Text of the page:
China's Xi tells UK he hopes to see a united EU
LONDON/BEIJING - Chinese President Xi Jinping has told Britain he wants to see a united European Union, making his most direct comments to date on Britain's relationship with Europe ahead of the country's in-out EU membership referendum.
On the last day of a four-day visit to Britain, Xi told Prime Minister David Cameron of the EU's importance for China as a strategic partner and its largest trading partner, China's foreign ministry said in a statement.
"China hopes to see a prosperous Europe and a united EU, and hopes Britain, as an important member of the EU, can play an even more positive and constructive role in promoting the deepening development of China-EU ties," it paraphrased Xi as saying.
Xi was due to end his visit to Britain on Friday in Manchester with the announcement of new air links between China and the northern British city.
Cameron is seeking to renegotiate Britain's relationship with the EU, which it joined in 1973, before holding a referendum on membership which he says will take place before the end of 2017.
China typically does not comment on votes in other countries, viewing it as an interference in an internal affair.
But Beijing has been worried about the implications of free trade-supporting Britain leaving the EU, and of any weakening of a grouping which it views as a vital counterbalance to the United States, diplomats say.
Opinion polls have showed a narrowing of support among British voters for staying in the EU and one on Thursday showed a sharp slump in backing for its membership amid concerns over an influx of migrants into Europe.
Xi's comments to Cameron, made late on Thursday during a meeting at the British prime minister's country residence, echoed those from China's Foreign Ministry earlier this month.
UK SEEKS CHINA INVESTMENT FOR NORTH
On the last day of his visit to Britain, Cameron will lead Xi on a tour of Manchester which has been designed to attract Chinese infrastructure investment. The visit has already sealed an estimated 40 billion pounds (S$85.5 billion) of business deals.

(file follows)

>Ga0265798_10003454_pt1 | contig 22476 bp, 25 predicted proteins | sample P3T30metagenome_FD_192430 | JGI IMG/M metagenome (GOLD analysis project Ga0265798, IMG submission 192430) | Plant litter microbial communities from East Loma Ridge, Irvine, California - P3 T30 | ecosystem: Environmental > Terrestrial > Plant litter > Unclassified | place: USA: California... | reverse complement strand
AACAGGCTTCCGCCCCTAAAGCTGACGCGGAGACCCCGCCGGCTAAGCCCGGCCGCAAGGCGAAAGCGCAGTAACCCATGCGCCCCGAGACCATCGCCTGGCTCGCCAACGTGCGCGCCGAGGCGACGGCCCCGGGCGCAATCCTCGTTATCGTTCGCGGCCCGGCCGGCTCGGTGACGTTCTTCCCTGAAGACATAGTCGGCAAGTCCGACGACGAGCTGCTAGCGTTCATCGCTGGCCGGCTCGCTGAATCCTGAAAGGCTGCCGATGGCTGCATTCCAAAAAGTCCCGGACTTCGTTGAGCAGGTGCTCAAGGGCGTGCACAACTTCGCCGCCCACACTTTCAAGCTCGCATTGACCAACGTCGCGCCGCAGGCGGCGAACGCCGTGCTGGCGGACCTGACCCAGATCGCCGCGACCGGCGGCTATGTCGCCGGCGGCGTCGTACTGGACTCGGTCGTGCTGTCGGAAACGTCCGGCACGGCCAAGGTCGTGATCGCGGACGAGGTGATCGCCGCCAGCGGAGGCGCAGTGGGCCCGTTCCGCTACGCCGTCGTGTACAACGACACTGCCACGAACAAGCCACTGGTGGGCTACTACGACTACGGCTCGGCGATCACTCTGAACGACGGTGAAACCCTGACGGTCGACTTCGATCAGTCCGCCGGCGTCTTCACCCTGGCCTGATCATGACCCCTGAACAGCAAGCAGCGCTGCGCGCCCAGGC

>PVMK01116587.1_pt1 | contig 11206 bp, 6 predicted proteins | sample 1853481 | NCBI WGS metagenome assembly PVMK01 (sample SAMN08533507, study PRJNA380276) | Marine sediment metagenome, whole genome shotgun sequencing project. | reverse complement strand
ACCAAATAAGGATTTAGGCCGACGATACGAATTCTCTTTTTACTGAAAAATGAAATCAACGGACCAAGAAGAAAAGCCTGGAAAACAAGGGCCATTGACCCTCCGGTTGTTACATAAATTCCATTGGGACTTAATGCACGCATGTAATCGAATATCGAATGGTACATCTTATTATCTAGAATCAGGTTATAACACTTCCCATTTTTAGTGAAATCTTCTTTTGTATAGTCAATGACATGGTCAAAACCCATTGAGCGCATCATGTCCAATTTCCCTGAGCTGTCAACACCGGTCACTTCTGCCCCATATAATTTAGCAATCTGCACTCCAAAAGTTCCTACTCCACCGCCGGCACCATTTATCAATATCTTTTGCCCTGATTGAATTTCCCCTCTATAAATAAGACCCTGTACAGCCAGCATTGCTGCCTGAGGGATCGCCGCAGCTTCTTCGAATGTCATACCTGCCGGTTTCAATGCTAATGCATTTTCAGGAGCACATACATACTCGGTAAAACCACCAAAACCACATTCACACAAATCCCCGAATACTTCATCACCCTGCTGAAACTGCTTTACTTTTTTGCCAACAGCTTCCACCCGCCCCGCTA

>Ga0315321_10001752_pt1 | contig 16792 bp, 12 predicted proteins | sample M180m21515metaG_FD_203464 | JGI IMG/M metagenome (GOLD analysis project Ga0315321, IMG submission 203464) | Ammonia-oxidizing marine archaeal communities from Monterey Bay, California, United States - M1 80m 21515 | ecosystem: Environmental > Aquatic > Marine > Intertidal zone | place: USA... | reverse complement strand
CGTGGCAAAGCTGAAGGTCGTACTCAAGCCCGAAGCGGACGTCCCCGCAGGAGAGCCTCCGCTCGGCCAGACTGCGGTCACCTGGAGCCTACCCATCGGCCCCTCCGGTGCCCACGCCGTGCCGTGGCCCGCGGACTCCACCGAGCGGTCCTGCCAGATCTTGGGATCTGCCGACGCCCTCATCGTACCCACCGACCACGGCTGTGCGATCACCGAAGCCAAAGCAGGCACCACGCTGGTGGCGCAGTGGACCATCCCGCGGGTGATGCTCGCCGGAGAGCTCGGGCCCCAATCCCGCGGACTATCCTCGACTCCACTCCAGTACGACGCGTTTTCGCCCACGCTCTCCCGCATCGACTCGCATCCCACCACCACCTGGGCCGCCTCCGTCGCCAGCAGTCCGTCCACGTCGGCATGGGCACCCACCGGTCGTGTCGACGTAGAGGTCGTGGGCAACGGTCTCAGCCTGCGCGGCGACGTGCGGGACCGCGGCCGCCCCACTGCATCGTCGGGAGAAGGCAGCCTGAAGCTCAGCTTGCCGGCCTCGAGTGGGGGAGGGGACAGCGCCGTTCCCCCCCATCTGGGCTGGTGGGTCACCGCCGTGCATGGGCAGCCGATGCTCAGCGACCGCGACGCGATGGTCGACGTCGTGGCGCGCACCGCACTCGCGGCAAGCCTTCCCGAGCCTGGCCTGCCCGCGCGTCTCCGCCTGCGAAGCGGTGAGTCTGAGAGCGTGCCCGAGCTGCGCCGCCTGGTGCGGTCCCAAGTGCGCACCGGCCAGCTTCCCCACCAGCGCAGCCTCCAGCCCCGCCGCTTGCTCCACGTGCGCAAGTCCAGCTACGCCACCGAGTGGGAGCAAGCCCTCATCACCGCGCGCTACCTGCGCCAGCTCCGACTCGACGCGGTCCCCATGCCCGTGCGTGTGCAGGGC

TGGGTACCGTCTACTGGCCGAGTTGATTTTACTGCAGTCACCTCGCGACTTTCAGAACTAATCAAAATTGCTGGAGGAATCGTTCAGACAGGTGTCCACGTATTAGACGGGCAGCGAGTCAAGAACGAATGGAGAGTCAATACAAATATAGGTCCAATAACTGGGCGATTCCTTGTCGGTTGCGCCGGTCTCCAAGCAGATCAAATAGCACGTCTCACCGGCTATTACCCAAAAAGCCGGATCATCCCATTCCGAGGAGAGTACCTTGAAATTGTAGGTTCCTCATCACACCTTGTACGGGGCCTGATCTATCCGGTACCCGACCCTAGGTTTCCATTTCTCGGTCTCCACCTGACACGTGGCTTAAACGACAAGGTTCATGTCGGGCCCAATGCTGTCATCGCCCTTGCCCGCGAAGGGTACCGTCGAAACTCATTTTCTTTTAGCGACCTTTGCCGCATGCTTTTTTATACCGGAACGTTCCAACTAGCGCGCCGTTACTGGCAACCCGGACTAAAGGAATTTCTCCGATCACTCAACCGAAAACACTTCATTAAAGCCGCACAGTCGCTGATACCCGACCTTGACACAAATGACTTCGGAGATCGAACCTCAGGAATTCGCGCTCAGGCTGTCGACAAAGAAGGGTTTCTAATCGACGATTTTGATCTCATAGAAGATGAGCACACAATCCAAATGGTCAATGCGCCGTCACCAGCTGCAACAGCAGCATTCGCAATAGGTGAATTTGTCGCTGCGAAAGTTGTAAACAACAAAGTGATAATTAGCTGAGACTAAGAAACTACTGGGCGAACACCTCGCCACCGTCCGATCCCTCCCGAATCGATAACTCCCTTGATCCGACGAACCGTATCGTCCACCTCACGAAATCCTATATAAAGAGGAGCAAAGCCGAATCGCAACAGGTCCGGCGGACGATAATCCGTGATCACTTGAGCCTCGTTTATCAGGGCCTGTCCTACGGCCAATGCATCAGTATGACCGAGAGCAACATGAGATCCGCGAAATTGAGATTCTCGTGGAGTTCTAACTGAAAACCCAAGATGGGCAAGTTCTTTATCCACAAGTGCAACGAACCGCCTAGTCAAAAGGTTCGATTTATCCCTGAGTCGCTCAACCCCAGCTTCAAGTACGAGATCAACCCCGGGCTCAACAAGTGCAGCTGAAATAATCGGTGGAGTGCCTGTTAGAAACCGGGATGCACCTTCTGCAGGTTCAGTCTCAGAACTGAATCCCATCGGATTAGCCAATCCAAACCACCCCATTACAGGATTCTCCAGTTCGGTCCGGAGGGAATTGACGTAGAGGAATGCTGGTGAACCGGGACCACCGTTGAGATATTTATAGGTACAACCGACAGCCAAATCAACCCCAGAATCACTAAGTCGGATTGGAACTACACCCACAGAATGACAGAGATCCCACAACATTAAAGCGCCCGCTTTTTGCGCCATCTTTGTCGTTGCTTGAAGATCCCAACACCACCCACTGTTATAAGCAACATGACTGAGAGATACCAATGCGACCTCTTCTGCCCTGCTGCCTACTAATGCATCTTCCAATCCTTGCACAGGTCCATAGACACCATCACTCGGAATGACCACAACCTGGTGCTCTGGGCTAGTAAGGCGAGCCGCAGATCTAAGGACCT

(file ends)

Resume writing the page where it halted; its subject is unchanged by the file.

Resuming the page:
Britain has laid on its highest level of diplomatic charm for the Chinese delegation, including an audience with Queen Elizabeth. But critics say Cameron is overlooking human rights concerns in his push to make Britain the pre-eminent Western gateway for investment from China.
Britain is courting Chinese involvement in 24 billion pounds of investment projects in the north of the country as part of its plan to regenerate the region, whose development has lagged the more prosperous southeast.
Hainan Airlines Co Ltd will announce the first direct flights between Manchester and China, a deal which Britain said could boost the city's economy by 50 million pounds.
Xi, a football fan, will visit an academy run by football club Manchester City and a tour of the National Football Museum.
He will travel to the city's airport after a meeting with local government representatives and businesses.
Partnerships to build and finance the regeneration of parts of the city will also be agreed, plus the finalisation of Hong Kong firm Netdragon Websoft's 85 million-pound acquisition of educational supplies firm Promethean World Plc.